I think it’s also possible to move beyond partisanship by showing not only the early history of the camps, but how other recent administrations are also partly responsible for developing the tools and tactics in use on the border today. Asking what, if anything, is different about the current approach to detention, questioning how today’s detention camps are the same or different than those operating under prior presidents, and giving people resources to read or watch can be really helpful to breaking down assumptions.
PL: Public librarians operate on the front lines of our society, working to connect patrons of all backgrounds with essential services and reliable information free of cost. How can librarians combat misinformation and promote cross-cultural understanding at a time when the stakes seem so high?

Helping people to think for themselves is one of the highest callings in humanity. It’s so much more important for people to learn to think for themselves than it is for them to agree with any one person, party, or politician. Framing difficult questions of the day, listing multiple resources that offer people information from a wide variety of views, and giving them opportunities to discuss their ideas in person or online as they think through their own responses is something that libraries can do in ways that few institutions can.

Where an issue is particularly fraught in your community, such as abortion or vaccination, sometimes you can help people take a step back and give them resources to trace the history of the disagreement itself. How and when did the dispute start? Have arguments over it changed over time? Has new, vetted scientific evidence come forward? Is there a scientific consensus? Is there a public health consensus? Is there a religious consensus across denominations or faiths? If not, what is the basis of disagreement? Sometimes this broader perspective can help people see issues in new ways, or at least find new ways to talk about them with others.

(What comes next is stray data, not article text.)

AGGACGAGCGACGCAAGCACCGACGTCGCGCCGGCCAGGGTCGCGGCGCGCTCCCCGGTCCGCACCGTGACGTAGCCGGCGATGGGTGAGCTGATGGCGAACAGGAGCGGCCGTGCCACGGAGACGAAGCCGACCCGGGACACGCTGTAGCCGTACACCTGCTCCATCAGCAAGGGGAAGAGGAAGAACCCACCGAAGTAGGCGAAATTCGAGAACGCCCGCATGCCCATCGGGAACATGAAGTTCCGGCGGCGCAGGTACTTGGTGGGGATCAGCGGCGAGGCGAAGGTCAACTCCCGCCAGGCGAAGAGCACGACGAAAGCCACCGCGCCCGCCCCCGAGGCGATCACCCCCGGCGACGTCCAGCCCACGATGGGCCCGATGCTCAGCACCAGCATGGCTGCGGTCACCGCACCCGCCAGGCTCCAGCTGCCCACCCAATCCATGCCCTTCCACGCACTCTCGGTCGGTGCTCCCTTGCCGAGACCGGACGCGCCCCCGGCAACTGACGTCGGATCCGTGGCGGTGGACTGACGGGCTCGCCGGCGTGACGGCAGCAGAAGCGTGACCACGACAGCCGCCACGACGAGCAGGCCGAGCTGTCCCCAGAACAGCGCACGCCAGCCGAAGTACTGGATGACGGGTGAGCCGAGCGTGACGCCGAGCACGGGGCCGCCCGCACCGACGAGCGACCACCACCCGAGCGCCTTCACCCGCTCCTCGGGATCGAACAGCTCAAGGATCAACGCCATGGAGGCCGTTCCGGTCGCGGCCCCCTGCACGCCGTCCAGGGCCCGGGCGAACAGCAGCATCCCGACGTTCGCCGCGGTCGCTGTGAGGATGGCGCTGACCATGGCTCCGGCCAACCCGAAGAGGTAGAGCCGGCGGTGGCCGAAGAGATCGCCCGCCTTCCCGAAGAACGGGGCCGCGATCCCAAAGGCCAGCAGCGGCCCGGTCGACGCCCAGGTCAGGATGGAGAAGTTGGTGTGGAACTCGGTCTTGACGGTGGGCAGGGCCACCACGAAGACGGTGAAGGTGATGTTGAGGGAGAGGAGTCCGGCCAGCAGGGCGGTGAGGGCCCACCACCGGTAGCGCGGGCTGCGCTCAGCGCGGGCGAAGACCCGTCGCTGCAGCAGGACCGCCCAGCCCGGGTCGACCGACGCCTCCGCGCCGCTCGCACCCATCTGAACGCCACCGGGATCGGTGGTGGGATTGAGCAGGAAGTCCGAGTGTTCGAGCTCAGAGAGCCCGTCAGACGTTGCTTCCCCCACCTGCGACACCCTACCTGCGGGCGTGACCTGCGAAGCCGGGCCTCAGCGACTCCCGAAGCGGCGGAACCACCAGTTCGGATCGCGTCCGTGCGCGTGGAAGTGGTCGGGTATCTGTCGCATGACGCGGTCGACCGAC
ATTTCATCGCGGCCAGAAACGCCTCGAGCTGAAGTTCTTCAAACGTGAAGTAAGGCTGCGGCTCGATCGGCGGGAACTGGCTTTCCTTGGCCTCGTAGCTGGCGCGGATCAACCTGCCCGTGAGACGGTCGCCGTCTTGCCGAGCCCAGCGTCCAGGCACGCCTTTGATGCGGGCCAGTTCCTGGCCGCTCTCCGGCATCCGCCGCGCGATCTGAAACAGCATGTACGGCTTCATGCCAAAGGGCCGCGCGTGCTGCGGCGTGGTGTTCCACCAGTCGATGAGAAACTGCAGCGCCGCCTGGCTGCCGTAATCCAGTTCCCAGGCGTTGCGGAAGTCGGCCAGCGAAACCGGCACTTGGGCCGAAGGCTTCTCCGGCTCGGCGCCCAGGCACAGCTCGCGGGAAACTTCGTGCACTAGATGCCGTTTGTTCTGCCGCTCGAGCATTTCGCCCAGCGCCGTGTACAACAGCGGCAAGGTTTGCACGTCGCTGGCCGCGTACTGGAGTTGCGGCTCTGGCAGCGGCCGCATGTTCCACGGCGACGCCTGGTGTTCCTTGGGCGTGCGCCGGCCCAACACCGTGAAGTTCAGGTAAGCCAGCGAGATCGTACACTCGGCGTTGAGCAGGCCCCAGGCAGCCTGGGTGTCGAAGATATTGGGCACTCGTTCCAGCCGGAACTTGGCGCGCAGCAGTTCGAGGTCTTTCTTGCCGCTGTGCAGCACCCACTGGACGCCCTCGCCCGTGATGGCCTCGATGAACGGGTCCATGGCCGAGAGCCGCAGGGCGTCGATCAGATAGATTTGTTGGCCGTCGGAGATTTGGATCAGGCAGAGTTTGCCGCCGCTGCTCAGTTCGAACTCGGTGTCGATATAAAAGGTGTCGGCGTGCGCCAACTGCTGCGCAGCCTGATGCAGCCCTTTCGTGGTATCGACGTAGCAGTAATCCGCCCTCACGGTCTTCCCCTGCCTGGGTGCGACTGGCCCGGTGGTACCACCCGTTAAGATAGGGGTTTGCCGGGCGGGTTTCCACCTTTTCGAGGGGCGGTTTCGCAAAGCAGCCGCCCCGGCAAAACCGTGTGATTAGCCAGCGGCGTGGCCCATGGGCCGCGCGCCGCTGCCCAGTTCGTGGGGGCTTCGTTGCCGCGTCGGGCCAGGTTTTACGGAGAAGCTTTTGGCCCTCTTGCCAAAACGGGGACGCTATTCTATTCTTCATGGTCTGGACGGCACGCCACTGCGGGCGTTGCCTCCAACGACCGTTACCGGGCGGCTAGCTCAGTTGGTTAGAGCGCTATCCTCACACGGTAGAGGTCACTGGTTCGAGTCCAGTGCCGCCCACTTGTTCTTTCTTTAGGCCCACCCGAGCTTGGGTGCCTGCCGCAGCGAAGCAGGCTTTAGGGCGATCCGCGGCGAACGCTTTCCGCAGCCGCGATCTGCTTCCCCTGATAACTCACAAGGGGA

PL: Some of the best opportunities to encourage information literacy come up in the course of interactions on the internet. How can librarians use our web presences – from library websites to social media accounts – to generate the sort of public discourse that we need to be having around crucial topics such as the illegal detention of migrants at the border?  

The beauty of the Internet is that even a single very simple tool⁠—such as hyperlinks⁠—can allow you to gather lists of resources for discussion groups, for patrons with online questions, for use in social media accounts, or even visitors to the library itself. And you have so many tools at your disposal. You can give people a lot of resources covering many points of view in a small space, organized by topic or question or era, and let them pursue what moves them. 

Rather than pushing any particular point of view or feeling that you have to become expert on a topic or have all the answers, you can ask questions on social media: “Do you know about X?” or “What have you heard about Y?” The use of images, threads or even stand-alone brief posts can bring up history and local resources that many people don’t realize exist. And there are excellent social media accounts that you can encourage others to explore without necessarily endorsing every view offered by that person or institution. You can also actively teach people media literacy and how to be critical consumers of whatever they take in.

I believe that social media is basically an attempt to recreate the kind of community that has always existed at libraries. Just make space for varying perspectives and different degrees of openness to new ideas and try to meet people where they’re at.